Serious Eats: Drinks
Cheap(er) Drinks: Tips For Enjoyable Drinking Without Going Broke
It’s tax time, and once you’re done sweating over the paperwork and writing out your check, you could probably use a drink. Ah, but there’s the rub—the IRS just walked away with your wallet, there’s a recession staring us in the face, and, to top it all, the real estate market is peeking into the abyss. At times like these, it’s hard to saunter out of the liquor store with a $50 bottle of scotch in your hand when within a few months it could turn out to be worth more than your house.
But that’s okay (well, it’s really not, but let’s pretend it is for now)—you can still have friends over for a perfectly satisfying and relaxing drink without cracking into the kids’ college fund. Here are a few ways to accomplish this (beyond the patently obvious "drink less"); be sure to join us in the comments section with any ideas you have.
- Change your brands: Obvious, yes, but it’s one of the first places where you can save. If you’re accustomed to unwinding with a glass of Laphroaig—around $66 a bottle in my area—it may be time to reassess lower-priced single malts such as Glenfiddich, which weighs in around $40.
- Change spirits: This may call for a greater shift in tastes and habits, but ultimately it could be the most rewarding. Let’s take that glass of scotch: basic single malts tend to start in the $35 range, depending on where you live, and the price rapidly escalates into the $50, $75 and beyond stratosphere for anything beyond the most basic. The situation is similar with cognac, and with decent tequila. But take a walk around the liquor store, and you’ll find excellent spirits that are still true bargains: satisfying and sippable bourbons start a good $10 to $15 cheaper than scotch, and except for the absolute top-of-the-line, the super-premium bottles top out at a price-point where scotch and cognac are just starting to get respectable./li>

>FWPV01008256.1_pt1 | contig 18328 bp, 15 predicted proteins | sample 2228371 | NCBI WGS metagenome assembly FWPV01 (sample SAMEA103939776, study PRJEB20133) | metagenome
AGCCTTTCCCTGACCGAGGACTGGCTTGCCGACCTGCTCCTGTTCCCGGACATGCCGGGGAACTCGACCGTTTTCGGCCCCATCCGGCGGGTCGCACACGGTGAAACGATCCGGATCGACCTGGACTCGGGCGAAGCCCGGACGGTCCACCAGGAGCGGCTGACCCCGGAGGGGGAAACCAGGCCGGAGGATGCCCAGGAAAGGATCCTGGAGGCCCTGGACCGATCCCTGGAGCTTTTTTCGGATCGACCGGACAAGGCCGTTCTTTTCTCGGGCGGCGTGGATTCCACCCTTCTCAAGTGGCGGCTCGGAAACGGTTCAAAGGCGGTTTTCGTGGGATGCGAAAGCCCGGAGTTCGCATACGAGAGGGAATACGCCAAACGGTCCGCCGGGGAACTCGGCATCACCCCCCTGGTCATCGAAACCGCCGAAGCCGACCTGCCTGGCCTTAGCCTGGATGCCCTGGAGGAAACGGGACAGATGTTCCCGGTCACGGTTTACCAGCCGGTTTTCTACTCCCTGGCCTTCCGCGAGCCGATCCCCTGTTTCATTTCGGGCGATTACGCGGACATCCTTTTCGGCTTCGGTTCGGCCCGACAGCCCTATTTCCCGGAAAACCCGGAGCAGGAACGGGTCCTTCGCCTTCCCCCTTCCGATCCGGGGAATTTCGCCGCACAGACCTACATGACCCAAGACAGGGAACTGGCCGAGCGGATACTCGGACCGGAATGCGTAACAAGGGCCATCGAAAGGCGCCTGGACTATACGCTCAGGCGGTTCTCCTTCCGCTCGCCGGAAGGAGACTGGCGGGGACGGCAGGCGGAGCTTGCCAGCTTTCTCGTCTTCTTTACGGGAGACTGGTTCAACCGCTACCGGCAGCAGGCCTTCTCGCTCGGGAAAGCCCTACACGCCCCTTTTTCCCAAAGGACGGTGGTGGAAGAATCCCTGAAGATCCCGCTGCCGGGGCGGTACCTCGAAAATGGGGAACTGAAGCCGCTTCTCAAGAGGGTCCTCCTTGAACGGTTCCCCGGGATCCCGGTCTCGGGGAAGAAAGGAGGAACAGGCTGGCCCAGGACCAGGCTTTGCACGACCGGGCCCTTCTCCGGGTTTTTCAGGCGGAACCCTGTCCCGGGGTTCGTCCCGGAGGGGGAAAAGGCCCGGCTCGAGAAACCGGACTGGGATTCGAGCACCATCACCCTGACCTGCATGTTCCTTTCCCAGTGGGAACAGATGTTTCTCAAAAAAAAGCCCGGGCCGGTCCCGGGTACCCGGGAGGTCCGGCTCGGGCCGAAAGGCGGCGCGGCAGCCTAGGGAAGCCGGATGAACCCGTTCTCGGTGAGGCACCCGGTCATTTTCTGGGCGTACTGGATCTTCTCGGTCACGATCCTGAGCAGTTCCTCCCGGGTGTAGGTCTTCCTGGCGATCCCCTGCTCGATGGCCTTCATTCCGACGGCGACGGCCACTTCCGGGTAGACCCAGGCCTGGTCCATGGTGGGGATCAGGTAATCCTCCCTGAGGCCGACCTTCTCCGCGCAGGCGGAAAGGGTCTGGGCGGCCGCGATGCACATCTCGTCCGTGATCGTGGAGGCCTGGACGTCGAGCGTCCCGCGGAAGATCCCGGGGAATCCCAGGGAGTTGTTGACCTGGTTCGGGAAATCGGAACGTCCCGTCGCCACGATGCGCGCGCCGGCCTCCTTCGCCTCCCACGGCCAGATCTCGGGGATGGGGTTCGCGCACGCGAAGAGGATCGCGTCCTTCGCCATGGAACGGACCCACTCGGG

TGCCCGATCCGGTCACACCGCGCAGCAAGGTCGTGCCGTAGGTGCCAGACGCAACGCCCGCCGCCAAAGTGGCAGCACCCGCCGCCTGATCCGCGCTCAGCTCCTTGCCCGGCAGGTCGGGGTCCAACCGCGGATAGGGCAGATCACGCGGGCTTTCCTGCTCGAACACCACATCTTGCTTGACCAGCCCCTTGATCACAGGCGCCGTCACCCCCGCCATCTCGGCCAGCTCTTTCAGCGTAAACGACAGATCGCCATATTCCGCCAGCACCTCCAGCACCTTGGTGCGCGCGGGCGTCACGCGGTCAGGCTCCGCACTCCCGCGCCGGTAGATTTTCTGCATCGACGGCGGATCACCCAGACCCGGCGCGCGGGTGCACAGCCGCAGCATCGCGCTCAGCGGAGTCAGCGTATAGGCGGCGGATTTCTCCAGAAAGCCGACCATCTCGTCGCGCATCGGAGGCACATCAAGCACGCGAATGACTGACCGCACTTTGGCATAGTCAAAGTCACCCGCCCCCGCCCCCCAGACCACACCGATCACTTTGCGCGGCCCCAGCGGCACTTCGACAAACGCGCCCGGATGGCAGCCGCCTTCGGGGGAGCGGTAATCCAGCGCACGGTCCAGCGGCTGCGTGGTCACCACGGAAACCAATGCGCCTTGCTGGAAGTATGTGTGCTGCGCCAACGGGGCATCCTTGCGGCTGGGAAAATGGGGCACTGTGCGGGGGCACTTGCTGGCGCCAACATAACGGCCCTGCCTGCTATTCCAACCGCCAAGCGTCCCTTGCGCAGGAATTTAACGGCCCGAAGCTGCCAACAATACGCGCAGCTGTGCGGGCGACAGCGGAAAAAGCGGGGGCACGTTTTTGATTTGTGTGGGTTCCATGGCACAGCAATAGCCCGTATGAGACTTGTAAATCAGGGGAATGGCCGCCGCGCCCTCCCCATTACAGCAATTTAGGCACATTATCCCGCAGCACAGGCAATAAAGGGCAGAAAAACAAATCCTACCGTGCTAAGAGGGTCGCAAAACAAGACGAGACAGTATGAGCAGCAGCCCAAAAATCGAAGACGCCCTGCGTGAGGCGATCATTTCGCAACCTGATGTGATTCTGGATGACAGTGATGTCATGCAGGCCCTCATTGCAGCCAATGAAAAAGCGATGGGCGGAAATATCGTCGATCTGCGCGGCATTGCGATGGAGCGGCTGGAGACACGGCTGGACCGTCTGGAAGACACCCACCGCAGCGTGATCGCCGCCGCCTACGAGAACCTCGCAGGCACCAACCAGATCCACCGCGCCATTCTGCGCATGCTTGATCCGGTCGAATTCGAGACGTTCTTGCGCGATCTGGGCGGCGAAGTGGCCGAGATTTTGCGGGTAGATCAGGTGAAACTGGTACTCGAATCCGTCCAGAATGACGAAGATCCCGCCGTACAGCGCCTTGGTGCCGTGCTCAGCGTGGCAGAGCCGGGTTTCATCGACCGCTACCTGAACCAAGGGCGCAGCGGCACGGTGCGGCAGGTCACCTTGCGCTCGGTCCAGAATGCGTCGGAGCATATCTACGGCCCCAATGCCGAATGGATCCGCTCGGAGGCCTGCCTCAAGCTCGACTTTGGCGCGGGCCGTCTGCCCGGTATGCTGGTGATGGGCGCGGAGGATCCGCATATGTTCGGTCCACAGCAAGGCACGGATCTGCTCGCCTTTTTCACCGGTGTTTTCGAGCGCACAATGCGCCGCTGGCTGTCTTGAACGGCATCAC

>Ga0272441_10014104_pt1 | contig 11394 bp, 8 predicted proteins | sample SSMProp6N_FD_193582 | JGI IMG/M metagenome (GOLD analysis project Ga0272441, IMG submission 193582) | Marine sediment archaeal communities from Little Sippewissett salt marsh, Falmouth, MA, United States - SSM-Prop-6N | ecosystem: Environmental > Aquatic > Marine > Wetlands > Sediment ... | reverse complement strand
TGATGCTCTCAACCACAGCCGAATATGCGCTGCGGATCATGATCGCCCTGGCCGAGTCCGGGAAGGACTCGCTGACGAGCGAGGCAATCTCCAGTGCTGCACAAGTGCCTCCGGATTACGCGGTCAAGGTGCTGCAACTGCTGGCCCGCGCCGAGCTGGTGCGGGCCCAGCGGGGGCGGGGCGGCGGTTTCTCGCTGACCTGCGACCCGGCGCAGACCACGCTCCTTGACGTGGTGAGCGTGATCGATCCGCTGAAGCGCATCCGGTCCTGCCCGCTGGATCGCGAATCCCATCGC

- Discover rum: Premium rums are astonishingly cheap when compared to similarly aged spirits such as whiskey and cognac, with sippable rums starting in the low $20s. Even better, the quality and range of excellent sipping rums has taken off in recent years, and some truly exceptional rums can be found for about the same price as a basic single-malt scotch or reposado tequila—think Ron Zacapa Centenario 23 Anos, which retails for around $35; or Barbancourt 15-year-old, which goes for around $40. Explore the rum category, and walk out with two bottles of top-of-the-line spirits for less than what you’d pay for a single bottle of mid-range cognac.
- Embrace the cocktail: You don’t always have to break out the good stuff when guests come over, as long as you employ a little creativity. Cheaper, premium brands make wonderful cocktails (in many cases, they work a lot better than the higher-priced super-premiums), and you can prepare a wonderful drink for a fraction of the price of a glass of straight spirit. For instance, instead of opening that $40 bottle of Macallan, try mixing some Manhattans: you can pick up a bottle of Rittenhouse bonded rye—a double-gold winner at the San Francisco World Spirits Competition, and one of the best bargains out there—for around $15, plus a bottle of decent sweet vermouth for another $6; toss in some Angostura bitters—$6 for a bottle that’ll last for years—and you’ve got perfectly respectable drinks for a crowd for much cheaper than what you’d spend on a single bottle of good scotch.
- Mix cheaper cocktails without compromising quality: Good tequila and triple sec can be heart-stoppingly expensive, so instead of serving margaritas, switch to daiquiris: Cruzan, Brugal and Flor de Cana all offer excellent white rums in the $15 or less region; add some fresh lime juice and a little laughably cheap sugar, and you have a classic, equally respectable daiquiri.
That should get you started; what are your suggestions?
About the author: Paul Clarke blogs about cocktails at The Cocktail Chronicles and writes regularly on spirits and cocktails for Imbibe magazine. He lives in Seattle, where he works as a writer and magazine editor.